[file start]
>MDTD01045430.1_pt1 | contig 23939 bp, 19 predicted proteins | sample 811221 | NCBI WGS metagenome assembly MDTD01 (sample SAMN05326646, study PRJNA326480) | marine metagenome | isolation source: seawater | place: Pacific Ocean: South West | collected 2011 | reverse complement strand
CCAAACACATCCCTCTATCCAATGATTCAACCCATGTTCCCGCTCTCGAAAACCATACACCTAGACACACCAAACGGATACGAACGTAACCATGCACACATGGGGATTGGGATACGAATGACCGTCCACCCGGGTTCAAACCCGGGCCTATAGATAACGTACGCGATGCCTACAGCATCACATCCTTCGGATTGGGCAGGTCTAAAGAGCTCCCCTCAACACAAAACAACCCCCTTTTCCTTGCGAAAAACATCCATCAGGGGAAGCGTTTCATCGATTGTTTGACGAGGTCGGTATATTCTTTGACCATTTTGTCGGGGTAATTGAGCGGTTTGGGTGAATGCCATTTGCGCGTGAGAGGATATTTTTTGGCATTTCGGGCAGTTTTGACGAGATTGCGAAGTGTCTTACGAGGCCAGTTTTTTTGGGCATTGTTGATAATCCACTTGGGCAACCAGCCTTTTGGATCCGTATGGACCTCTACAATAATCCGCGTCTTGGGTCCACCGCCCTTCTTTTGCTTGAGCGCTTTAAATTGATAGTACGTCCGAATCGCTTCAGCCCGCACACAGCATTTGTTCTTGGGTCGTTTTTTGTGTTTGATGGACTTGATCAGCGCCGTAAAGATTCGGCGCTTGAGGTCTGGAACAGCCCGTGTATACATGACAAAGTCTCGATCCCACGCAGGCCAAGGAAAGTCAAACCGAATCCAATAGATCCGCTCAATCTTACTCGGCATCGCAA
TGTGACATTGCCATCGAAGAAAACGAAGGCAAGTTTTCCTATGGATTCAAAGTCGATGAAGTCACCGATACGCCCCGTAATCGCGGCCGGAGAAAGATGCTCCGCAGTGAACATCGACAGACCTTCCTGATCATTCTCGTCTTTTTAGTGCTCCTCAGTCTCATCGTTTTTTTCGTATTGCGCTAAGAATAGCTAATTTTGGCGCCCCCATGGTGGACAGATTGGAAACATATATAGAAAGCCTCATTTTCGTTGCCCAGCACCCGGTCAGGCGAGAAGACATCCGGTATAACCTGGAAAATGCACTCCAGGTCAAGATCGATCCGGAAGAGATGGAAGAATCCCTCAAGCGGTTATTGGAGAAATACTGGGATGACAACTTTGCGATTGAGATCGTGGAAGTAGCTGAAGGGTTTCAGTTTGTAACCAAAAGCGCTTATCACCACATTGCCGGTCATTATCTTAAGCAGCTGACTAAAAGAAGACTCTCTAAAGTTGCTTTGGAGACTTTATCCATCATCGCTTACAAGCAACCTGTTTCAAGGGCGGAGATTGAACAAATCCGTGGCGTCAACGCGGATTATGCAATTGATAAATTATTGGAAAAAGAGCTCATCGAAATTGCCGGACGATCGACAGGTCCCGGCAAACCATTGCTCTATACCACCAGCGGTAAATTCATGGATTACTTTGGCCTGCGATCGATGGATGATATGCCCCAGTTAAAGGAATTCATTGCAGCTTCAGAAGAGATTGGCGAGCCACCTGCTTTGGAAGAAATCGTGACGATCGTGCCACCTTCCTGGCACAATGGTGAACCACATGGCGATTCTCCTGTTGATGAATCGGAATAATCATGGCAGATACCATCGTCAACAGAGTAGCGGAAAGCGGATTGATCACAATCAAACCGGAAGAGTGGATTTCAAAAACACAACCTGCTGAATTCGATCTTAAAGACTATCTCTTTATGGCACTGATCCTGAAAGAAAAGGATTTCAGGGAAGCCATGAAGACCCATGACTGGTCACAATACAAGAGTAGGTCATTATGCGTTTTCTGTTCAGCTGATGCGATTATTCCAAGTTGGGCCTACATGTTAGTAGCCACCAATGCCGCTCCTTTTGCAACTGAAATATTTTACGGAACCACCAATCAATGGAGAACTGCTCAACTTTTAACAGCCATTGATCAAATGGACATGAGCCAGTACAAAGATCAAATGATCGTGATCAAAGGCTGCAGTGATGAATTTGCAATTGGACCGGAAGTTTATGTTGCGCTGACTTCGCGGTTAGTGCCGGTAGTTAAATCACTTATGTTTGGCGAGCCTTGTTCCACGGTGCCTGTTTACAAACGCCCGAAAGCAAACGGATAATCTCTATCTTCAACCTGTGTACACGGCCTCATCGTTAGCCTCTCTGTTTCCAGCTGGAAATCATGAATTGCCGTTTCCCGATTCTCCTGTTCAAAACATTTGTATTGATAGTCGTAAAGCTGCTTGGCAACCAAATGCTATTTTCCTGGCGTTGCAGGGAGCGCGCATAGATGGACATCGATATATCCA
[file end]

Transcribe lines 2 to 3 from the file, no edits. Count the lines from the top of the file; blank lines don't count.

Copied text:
CCAAACACATCCCTCTATCCAATGATTCAACCCATGTTCCCGCTCTCGAAAACCATACACCTAGACACACCAAACGGATACGAACGTAACCATGCACACATGGGGATTGGGATACGAATGACCGTCCACCCGGGTTCAAACCCGGGCCTATAGATAACGTACGCGATGCCTACAGCATCACATCCTTCGGATTGGGCAGGTCTAAAGAGCTCCCCTCAACACAAAACAACCCCCTTTTCCTTGCGAAAAACATCCATCAGGGGAAGCGTTTCATCGATTGTTTGACGAGGTCGGTATATTCTTTGACCATTTTGTCGGGGTAATTGAGCGGTTTGGGTGAATGCCATTTGCGCGTGAGAGGATATTTTTTGGCATTTCGGGCAGTTTTGACGAGATTGCGAAGTGTCTTACGAGGCCAGTTTTTTTGGGCATTGTTGATAATCCACTTGGGCAACCAGCCTTTTGGATCCGTATGGACCTCTACAATAATCCGCGTCTTGGGTCCACCGCCCTTCTTTTGCTTGAGCGCTTTAAATTGATAGTACGTCCGAATCGCTTCAGCCCGCACACAGCATTTGTTCTTGGGTCGTTTTTTGTGTTTGATGGACTTGATCAGCGCCGTAAAGATTCGGCGCTTGAGGTCTGGAACAGCCCGTGTATACATGACAAAGTCTCGATCCCACGCAGGCCAAGGAAAGTCAAACCGAATCCAATAGATCCGCTCAATCTTACTCGGCATCGCAA
TGTGACATTGCCATCGAAGAAAACGAAGGCAAGTTTTCCTATGGATTCAAAGTCGATGAAGTCACCGATACGCCCCGTAATCGCGGCCGGAGAAAGATGCTCCGCAGTGAACATCGACAGACCTTCCTGATCATTCTCGTCTTTTTAGTGCTCCTCAGTCTCATCGTTTTTTTCGTATTGCGCTAAGAATAGCTAATTTTGGCGCCCCCATGGTGGACAGATTGGAAACATATATAGAAAGCCTCATTTTCGTTGCCCAGCACCCGGTCAGGCGAGAAGACATCCGGTATAACCTGGAAAATGCACTCCAGGTCAAGATCGATCCGGAAGAGATGGAAGAATCCCTCAAGCGGTTATTGGAGAAATACTGGGATGACAACTTTGCGATTGAGATCGTGGAAGTAGCTGAAGGGTTTCAGTTTGTAACCAAAAGCGCTTATCACCACATTGCCGGTCATTATCTTAAGCAGCTGACTAAAAGAAGACTCTCTAAAGTTGCTTTGGAGACTTTATCCATCATCGCTTACAAGCAACCTGTTTCAAGGGCGGAGATTGAACAAATCCGTGGCGTCAACGCGGATTATGCAATTGATAAATTATTGGAAAAAGAGCTCATCGAAATTGCCGGACGATCGACAGGTCCCGGCAAACCATTGCTCTATACCACCAGCGGTAAATTCATGGATTACTTTGGCCTGCGATCGATGGATGATATGCCCCAGTTAAAGGAATTCATTGCAGCTTCAGAAGAGATTGGCGAGCCACCTGCTTTGGAAGAAATCGTGACGATCGTGCCACCTTCCTGGCACAATGGTGAACCACATGGCGATTCTCCTGTTGATGAATCGGAATAATCATGGCAGATACCATCGTCAACAGAGTAGCGGAAAGCGGATTGATCACAATCAAACCGGAAGAGTGGATTTCAAAAACACAACCTGCTGAATTCGATCTTAAAGACTATCTCTTTATGGCACTGATCCTGAAAGAAAAGGATTTCAGGGAAGCCATGAAGACCCATGACTGGTCACAATACAAGAGTAGGTCATTATGCGTTTTCTGTTCAGCTGATGCGATTATTCCAAGTTGGGCCTACATGTTAGTAGCCACCAATGCCGCTCCTTTTGCAACTGAAATATTTTACGGAACCACCAATCAATGGAGAACTGCTCAACTTTTAACAGCCATTGATCAAATGGACATGAGCCAGTACAAAGATCAAATGATCGTGATCAAAGGCTGCAGTGATGAATTTGCAATTGGACCGGAAGTTTATGTTGCGCTGACTTCGCGGTTAGTGCCGGTAGTTAAATCACTTATGTTTGGCGAGCCTTGTTCCACGGTGCCTGTTTACAAACGCCCGAAAGCAAACGGATAATCTCTATCTTCAACCTGTGTACACGGCCTCATCGTTAGCCTCTCTGTTTCCAGCTGGAAATCATGAATTGCCGTTTCCCGATTCTCCTGTTCAAAACATTTGTATTGATAGTCGTAAAGCTGCTTGGCAACCAAATGCTATTTTCCTGGCGTTGCAGGGAGCGCGCATAGATGGACATCGATATATCCA